On 9-11 April 2019, the closing workshop of the RAMOTSWA project was held in Gaborone, Botswana. This USAID funded project focusses on one of the most important shared aquifers in the Limpopo Basin: The Ramotswa Aquifer, which is shared between Botswana and South Africa. The workshop was attended by more than thirty participants.
RAMOTSWA Phase II
Implemented in two phases from July 2015 to May 2019, the RAMOTSWA Project supported the development of a long-term joint vision for cooperative management of groundwater resources in the Upper Limpopo region, particularly those shared by Botswana and South Africa in the Ramotswa Transboundary Aquifer Area. This project was the first to focus on transboundary aquifers in the Limpopo River Basin and the Ramotswa Transboundary Aquifer was the second such aquifer to be addressed within Southern Africa.
In the closing workshop, the main project outputs were presented and discussed. One of these outputs is the Ramotswa Information Management System (RIMS), developed by IGRAC to assist in the assessment, management and governance of the Ramotswa Transboundary Aquifer. RIMS was designed to store and share processed and interpreted data and information from the multi-disciplinary assessment of the groundwater resources. Its added value over traditional databases is that it provides a single portal to information originating from many different sources and disciplines and whenever possible it displays data and information in maps, that are widely accessible to stakeholders on both sides of the border and beyond. The closing workshop also addressed future sustainability and continued functionality of the RIMS. Roles and responsibilities in governance of RIMS were discussed to secure this sustainability, with continued technical support from IGRAC. The need for data update and sharing protocols was also highlighted as well as the important future role of the Limpopo Watercourse Commission (LIMCOM) and the SADC Groundwater Management Institute (SADC-GMI) in addition to the leading roles of the Departments of Water and Sanitation from Botswana and South Africa.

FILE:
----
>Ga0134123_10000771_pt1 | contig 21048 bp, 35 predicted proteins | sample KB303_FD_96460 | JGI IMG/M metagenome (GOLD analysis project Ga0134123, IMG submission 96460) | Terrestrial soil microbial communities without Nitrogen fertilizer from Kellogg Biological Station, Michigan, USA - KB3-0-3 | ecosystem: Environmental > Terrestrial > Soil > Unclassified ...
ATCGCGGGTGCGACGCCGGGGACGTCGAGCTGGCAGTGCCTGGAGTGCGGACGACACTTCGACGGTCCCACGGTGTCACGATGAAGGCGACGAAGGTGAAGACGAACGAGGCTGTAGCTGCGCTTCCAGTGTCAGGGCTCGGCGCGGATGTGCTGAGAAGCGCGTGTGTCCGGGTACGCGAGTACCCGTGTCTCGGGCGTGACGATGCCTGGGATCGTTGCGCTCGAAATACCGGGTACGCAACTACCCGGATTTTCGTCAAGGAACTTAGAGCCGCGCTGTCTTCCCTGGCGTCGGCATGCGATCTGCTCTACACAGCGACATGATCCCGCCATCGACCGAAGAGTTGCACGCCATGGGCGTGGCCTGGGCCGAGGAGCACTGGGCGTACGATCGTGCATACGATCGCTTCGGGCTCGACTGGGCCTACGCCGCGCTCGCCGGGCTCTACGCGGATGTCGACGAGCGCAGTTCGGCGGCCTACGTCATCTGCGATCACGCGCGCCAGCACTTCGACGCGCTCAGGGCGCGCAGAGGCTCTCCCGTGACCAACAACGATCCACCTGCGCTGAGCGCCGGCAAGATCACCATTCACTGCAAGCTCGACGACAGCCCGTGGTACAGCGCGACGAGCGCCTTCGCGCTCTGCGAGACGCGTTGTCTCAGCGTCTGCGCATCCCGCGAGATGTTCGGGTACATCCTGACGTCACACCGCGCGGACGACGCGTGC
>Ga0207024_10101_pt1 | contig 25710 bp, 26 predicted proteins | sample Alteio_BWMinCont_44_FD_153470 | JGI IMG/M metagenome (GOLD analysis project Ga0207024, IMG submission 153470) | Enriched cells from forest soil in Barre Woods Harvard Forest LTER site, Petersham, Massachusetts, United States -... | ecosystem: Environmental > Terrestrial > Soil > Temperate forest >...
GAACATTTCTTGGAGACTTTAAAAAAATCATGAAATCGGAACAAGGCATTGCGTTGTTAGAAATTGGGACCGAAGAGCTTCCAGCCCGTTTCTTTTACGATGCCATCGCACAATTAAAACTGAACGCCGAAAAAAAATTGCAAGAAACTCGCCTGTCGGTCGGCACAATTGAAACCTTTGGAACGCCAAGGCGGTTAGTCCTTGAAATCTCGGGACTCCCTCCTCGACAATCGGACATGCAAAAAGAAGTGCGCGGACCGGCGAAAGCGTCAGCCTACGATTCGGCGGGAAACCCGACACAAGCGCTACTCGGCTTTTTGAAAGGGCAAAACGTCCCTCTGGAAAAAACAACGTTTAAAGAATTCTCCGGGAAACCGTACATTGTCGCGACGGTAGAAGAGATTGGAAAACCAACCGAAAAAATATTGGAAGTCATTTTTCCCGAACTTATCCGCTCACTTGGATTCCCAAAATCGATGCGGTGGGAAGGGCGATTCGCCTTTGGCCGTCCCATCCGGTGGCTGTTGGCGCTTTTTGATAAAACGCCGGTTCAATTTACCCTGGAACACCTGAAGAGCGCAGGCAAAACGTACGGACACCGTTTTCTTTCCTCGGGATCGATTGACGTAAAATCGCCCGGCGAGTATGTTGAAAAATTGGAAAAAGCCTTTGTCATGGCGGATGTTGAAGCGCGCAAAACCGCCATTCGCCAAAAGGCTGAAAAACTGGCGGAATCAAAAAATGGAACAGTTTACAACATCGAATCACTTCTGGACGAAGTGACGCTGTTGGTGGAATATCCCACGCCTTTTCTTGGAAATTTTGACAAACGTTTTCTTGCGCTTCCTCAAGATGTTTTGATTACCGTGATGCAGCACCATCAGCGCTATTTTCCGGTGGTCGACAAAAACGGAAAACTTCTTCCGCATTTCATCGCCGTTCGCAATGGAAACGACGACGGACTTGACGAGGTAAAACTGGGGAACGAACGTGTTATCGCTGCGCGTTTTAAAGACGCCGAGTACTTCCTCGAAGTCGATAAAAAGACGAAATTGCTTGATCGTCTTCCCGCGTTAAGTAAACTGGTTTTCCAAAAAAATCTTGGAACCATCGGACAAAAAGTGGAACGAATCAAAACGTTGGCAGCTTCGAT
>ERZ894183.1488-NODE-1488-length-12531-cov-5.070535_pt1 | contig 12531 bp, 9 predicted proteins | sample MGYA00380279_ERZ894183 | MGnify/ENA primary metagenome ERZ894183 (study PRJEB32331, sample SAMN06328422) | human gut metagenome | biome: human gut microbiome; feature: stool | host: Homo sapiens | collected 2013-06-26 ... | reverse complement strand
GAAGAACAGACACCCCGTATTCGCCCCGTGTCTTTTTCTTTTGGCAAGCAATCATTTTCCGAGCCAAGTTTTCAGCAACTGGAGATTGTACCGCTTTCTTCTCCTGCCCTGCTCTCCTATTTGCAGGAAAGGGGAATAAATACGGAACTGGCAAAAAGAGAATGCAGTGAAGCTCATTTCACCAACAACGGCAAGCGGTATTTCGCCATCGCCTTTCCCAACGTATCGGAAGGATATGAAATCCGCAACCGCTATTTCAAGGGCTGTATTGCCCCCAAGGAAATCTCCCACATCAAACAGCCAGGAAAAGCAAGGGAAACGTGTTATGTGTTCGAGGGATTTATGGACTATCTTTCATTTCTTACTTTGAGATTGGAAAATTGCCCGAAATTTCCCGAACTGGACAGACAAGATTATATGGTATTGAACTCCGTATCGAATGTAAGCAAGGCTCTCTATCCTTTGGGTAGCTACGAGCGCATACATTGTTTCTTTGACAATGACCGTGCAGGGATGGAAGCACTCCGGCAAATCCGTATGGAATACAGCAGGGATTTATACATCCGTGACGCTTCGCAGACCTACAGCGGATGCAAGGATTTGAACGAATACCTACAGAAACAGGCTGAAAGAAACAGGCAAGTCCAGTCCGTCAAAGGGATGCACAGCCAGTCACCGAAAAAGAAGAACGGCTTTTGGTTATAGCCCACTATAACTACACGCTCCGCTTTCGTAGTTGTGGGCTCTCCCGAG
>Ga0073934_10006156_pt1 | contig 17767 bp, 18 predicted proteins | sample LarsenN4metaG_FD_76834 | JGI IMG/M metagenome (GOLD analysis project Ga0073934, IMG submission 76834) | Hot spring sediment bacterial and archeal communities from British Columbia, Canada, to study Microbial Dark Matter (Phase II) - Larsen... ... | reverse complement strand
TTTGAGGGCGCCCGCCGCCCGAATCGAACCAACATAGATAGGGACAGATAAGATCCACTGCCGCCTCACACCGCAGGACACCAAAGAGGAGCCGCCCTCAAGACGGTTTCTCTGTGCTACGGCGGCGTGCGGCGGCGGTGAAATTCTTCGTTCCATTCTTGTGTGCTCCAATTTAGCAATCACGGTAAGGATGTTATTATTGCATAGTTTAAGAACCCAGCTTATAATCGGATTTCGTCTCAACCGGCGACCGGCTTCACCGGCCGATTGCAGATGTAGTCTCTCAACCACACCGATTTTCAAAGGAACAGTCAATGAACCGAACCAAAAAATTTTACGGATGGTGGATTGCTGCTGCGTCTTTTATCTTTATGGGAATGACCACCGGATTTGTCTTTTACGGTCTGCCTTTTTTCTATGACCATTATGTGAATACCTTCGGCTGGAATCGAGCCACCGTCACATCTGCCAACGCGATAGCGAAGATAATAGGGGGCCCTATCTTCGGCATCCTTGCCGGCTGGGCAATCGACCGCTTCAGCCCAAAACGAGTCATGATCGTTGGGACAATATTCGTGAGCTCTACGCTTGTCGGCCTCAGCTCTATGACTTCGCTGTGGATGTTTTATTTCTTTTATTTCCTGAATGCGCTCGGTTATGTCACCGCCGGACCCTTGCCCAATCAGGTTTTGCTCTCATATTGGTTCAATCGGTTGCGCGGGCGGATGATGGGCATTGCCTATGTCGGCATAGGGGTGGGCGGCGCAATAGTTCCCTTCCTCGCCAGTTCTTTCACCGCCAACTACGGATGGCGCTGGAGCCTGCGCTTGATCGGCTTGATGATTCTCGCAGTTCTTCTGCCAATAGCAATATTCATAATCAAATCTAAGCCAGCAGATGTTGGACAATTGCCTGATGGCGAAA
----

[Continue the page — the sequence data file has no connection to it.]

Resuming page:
Other major project outputs include a Transboundary Diagnostic Assessment (TDA) of the aquifer, an airborne electromagnetic survey, agricultural water management solutions for smallholder farmers, a dynamic hydrogeological model, an assessment of the potential for managed aquifer recharge (MAR), and a thorough investigation of nitrate pollution, which affects the water supplies for 40,000 people, including its links to climate change and possible solutions. Based on these research components a Joint Strategic Action Plan (JSAP) has been formulated, that guides future activities to enhance sustainable management of this important resource.
Key message from workshop
A key message of the workshop was the importance of carrying forward the Ramotswa Joint Strategic Action Plan through the Joint Permanent Technical Committee on Water (JPTC-Water) between Botswana and South Africa, with support from LIMCOM. The event also underlined the need to organize future activities around the Ramotswa and other shared aquifers in close cooperation with river basin organizations, in this particular case LIMCOM. The RAMOTSWA Project has paved the way for other projects to carry its work forward.